As first reported by Reuters, Poland’s Kompania Weglowa, the largest hard coal producer in the EU, is considering asking a state agency for a bailout.
Poland relies heavily on coal for its energy, with a current installed capacity of 37 GW. However, decreasing coal prices have significantly impacted the company.
EU measures restrict coal
The effects of the EU’s Large Combustion Plants Directive (LCPD) have compounded the effect of the weak coal market. Polish grid operator PSE expects 6.6 GW of energy capacity will be taken offline as a result of the LCPD.
Further to this, extraction costs of coal in Poland are rising. Domestic coal is therefore more expensive than imported coal available from countries, such as the US. Kompania Weglowa has reported that its large stockpiles have almost doubled in the last year, as its expensive coal loses out to cheap imports.
Opole coal-fired power plant expansion
The importance of Kompania Weglowa to the Polish energy sector was highlighted in June when the government pushed the company to partner Poland’s largest power company, PGE in expanding its Opole coal-fired power plant.
The expansion to the Opole plant seemed in doubt in June when Frost & Sullivan announced in World Coal that PGE had been forced to cancel the expansion due to the poor outlook for coal and coal-fired power plants.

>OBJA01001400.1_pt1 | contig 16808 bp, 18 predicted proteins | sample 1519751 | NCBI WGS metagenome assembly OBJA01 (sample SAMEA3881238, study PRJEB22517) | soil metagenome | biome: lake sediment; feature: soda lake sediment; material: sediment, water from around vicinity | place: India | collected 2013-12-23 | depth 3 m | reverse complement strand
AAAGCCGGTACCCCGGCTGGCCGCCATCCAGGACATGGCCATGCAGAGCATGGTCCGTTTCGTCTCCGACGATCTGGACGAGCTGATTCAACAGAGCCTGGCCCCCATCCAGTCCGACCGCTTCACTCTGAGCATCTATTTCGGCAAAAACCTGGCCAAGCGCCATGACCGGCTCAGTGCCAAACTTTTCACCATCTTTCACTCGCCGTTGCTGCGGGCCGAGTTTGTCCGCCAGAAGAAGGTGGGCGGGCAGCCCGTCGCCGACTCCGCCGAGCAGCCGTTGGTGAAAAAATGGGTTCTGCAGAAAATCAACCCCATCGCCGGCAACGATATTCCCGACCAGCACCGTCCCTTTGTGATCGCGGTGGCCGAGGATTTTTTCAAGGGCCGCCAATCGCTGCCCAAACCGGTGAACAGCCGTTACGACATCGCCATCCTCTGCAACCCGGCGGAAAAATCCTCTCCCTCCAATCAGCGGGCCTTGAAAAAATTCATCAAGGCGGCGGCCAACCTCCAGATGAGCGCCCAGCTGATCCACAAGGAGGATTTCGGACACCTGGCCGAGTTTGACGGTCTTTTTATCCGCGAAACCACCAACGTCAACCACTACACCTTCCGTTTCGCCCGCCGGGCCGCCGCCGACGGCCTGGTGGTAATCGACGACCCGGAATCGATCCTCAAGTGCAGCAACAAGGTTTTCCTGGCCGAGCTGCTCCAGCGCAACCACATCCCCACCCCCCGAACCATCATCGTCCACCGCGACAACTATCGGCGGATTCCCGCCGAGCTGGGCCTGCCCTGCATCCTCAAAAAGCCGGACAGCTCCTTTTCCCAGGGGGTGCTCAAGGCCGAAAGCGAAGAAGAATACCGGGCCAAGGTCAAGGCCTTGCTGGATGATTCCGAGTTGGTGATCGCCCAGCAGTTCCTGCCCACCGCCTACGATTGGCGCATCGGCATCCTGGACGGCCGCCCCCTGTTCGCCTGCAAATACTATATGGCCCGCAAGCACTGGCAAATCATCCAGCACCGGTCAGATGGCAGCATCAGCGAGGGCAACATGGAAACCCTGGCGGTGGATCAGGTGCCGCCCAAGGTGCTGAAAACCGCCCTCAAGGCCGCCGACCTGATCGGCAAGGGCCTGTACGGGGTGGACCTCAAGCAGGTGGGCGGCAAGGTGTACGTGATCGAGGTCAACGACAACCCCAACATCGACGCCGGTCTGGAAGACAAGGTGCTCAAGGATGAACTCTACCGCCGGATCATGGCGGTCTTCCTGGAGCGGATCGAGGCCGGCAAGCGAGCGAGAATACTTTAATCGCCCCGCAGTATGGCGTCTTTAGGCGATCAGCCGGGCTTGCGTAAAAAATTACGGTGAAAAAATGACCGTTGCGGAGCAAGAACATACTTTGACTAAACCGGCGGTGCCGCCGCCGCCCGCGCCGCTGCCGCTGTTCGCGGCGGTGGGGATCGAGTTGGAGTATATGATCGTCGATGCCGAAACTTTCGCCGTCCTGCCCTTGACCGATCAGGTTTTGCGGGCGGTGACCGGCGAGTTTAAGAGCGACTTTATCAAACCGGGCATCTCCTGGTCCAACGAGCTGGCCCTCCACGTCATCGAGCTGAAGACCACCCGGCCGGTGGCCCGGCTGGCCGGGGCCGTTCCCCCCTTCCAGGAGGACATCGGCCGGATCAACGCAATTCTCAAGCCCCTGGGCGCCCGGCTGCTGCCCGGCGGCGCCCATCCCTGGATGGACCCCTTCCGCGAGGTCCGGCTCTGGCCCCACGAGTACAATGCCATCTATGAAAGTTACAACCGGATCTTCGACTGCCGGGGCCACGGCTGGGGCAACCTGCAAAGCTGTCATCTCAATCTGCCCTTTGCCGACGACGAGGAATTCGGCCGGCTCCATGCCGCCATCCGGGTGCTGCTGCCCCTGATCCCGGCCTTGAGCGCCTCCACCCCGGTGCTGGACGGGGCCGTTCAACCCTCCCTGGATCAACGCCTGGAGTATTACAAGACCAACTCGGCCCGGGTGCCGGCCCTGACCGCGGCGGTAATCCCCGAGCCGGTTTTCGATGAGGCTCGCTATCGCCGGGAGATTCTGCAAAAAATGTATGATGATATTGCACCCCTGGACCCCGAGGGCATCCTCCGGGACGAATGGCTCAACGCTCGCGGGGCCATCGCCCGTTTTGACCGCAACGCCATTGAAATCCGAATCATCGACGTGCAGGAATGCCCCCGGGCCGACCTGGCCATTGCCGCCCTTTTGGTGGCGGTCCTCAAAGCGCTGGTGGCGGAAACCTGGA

However, the partnership between PGE and Kompania Weglowa allowed the expansion to continue. Kompania Weglowa is to supply coal to Opole between 2018 and 2038 worth between Zlotys 16 billion to 22 billion.
Following from this, sources have said Komania Weglowa could now ask the government for funds for “Industrial Development.” The state recently bailed out troubled construction firm Polimex.
Reuters reported that discussions between Kompania Weglowa and the government agency in question were taking place “but that technicalities are not clear at this stage.”
Edited from various sources by Sam Dodson
Read the article online at: https://www.worldcoal.com/coal/20082013/polish_coal_may_require_state_bailout_323/